Fracking or hydraulic fracturing is a process in which water along with various chemicals is pumped into the ground, causing the rocks to release contained natural gas. This process allows access to resources that were unobtainable before, thus potentially staving the energy crisis. With this new method for extraction, natural gas has become more widely used and is being regarded as the cheapest and safest energy source for the environment.
But even with that well-earned reputation, there is a lot of controversy in regards to the way it is obtained. Namely, fracking is a big cause of water contamination, making the water in the areas where natural gas is being extracted highly dangerous for drinking. It creates dangerous fires as well.
Long before fracking was used, natural gas was extracted as a byproduct of oil drilling. Natural gas was only used as a secondary fuel, one that was meant to be used as an auxiliary measure until more environmentally friendly options like wind and solar energy became more widely spread. However, greed and ignorance led it to become the go-to energy source, far from its previously intended use. In 2005 Congress passed the Energy Act that excluded hydraulic fracturing from the Safe Drinking Water Act, effectively deeming it safe to the environment. This act could have been forced so that the US would not rely on foreign energy sources, but be that as it may, it’s only a temporary one. Skip to today, the government has now recognized the issues associated with fracking and are creating new laws to help regulate the process. However, besides some initiatives, there are no clear federal regulations in place and the state regulators are found handling the issues only at a local level.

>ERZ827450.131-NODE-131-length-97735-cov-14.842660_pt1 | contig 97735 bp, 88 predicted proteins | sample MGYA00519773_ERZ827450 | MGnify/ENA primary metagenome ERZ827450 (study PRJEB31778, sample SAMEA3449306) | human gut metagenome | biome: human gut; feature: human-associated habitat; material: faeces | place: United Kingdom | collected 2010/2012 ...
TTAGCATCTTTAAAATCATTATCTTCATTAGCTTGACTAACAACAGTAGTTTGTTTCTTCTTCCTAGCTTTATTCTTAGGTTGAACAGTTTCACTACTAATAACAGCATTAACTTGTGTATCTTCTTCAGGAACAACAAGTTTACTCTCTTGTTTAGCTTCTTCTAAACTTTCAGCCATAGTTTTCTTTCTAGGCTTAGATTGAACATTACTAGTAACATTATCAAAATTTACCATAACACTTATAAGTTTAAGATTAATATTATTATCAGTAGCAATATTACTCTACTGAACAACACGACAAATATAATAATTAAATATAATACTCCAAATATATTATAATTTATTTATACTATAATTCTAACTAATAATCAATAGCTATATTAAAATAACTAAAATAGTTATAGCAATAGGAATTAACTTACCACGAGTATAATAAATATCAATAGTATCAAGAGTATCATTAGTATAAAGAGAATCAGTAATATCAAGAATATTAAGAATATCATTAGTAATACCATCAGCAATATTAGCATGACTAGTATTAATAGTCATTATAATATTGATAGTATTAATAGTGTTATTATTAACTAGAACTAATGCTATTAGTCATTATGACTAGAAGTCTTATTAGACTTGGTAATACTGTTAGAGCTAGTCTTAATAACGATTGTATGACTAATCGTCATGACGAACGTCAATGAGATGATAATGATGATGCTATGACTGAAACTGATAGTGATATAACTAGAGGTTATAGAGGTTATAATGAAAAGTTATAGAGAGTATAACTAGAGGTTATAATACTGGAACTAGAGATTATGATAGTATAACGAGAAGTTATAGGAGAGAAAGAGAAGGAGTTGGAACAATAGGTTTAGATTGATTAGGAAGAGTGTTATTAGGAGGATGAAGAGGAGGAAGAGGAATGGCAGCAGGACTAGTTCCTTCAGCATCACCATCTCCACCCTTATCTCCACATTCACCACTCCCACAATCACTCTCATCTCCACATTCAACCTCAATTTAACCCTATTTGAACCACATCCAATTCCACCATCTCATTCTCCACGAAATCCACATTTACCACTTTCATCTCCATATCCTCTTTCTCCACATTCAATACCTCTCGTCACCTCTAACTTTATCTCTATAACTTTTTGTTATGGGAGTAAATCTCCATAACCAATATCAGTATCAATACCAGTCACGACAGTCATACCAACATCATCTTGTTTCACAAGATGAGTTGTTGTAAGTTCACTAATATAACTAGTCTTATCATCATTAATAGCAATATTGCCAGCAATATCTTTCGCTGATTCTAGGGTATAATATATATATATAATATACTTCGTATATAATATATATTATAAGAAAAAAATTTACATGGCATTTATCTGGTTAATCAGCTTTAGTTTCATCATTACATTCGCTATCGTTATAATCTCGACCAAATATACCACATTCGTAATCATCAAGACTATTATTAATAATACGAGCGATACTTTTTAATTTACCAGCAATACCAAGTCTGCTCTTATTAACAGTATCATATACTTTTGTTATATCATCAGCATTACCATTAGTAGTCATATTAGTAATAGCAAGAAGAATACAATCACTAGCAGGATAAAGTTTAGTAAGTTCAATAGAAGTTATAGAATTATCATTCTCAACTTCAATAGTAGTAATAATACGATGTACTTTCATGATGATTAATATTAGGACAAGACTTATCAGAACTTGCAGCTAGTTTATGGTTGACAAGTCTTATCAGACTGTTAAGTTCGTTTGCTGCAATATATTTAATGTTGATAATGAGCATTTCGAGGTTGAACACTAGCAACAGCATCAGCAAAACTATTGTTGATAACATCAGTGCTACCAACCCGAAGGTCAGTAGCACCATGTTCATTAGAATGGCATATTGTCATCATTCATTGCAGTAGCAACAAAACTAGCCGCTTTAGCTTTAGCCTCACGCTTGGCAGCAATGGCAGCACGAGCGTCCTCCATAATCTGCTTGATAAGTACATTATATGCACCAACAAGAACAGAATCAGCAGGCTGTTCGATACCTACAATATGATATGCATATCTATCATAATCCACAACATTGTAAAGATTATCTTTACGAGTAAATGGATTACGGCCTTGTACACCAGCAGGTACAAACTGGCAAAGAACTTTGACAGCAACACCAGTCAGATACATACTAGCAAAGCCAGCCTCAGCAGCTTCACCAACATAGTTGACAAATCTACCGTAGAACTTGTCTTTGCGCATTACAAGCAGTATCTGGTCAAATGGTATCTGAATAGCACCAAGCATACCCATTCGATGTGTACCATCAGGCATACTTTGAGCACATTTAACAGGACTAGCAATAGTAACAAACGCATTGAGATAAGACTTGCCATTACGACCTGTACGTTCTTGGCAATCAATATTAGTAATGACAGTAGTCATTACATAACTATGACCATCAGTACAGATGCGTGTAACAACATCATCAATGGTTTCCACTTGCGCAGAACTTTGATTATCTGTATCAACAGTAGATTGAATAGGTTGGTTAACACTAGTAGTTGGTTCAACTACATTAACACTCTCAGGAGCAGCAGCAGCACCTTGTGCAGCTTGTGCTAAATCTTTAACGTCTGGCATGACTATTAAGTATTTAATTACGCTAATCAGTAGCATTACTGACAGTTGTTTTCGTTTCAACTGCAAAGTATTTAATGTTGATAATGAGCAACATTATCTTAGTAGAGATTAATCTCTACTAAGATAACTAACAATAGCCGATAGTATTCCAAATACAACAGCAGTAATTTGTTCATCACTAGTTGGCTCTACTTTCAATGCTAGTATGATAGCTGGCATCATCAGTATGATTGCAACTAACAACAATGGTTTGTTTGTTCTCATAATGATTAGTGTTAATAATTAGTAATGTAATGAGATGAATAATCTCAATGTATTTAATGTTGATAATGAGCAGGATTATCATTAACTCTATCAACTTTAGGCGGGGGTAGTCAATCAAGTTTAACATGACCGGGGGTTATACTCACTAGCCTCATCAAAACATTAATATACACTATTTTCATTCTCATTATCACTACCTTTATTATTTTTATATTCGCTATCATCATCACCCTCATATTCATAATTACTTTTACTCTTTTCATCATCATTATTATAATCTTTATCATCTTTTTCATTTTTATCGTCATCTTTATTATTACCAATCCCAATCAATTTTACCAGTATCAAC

There is also a significant study being conducted right now by the EPA on the effects of fracking on groundwater. While this study won’t be finished for a couple more years, it will play a major role in natural gas regulations, and hopefully bring about a reduction, if not complete abolition of the contamination, one way or another.
Worth the Risk?
It cannot be disputed that hydraulic fracturing is an effective way to release and collect natural gas from, otherwise, unreachable places deep underground, but we must ask ourselves, are the consequences worth it? The process has been refined to drills even up to a couple of miles deep and find resources easily. While natural gas may seem like the solution for independence from foreign energy resources, but is it the best way? Natural gas doesn’t seem so cheap when you weigh in the long term environmental effects from obtaining it. Fact is, the process isn’t refined enough at this stage, and its implementation was obviously rushed by the government out of fear from the dissipating oil reserves. Methane escapes into the water and air contributing to global warming, drinking water becomes poisoned and makes people sick. If all of this isn’t enough of a reason to invest some time and money into further exploring both wind and solar power, then I don’t know what is.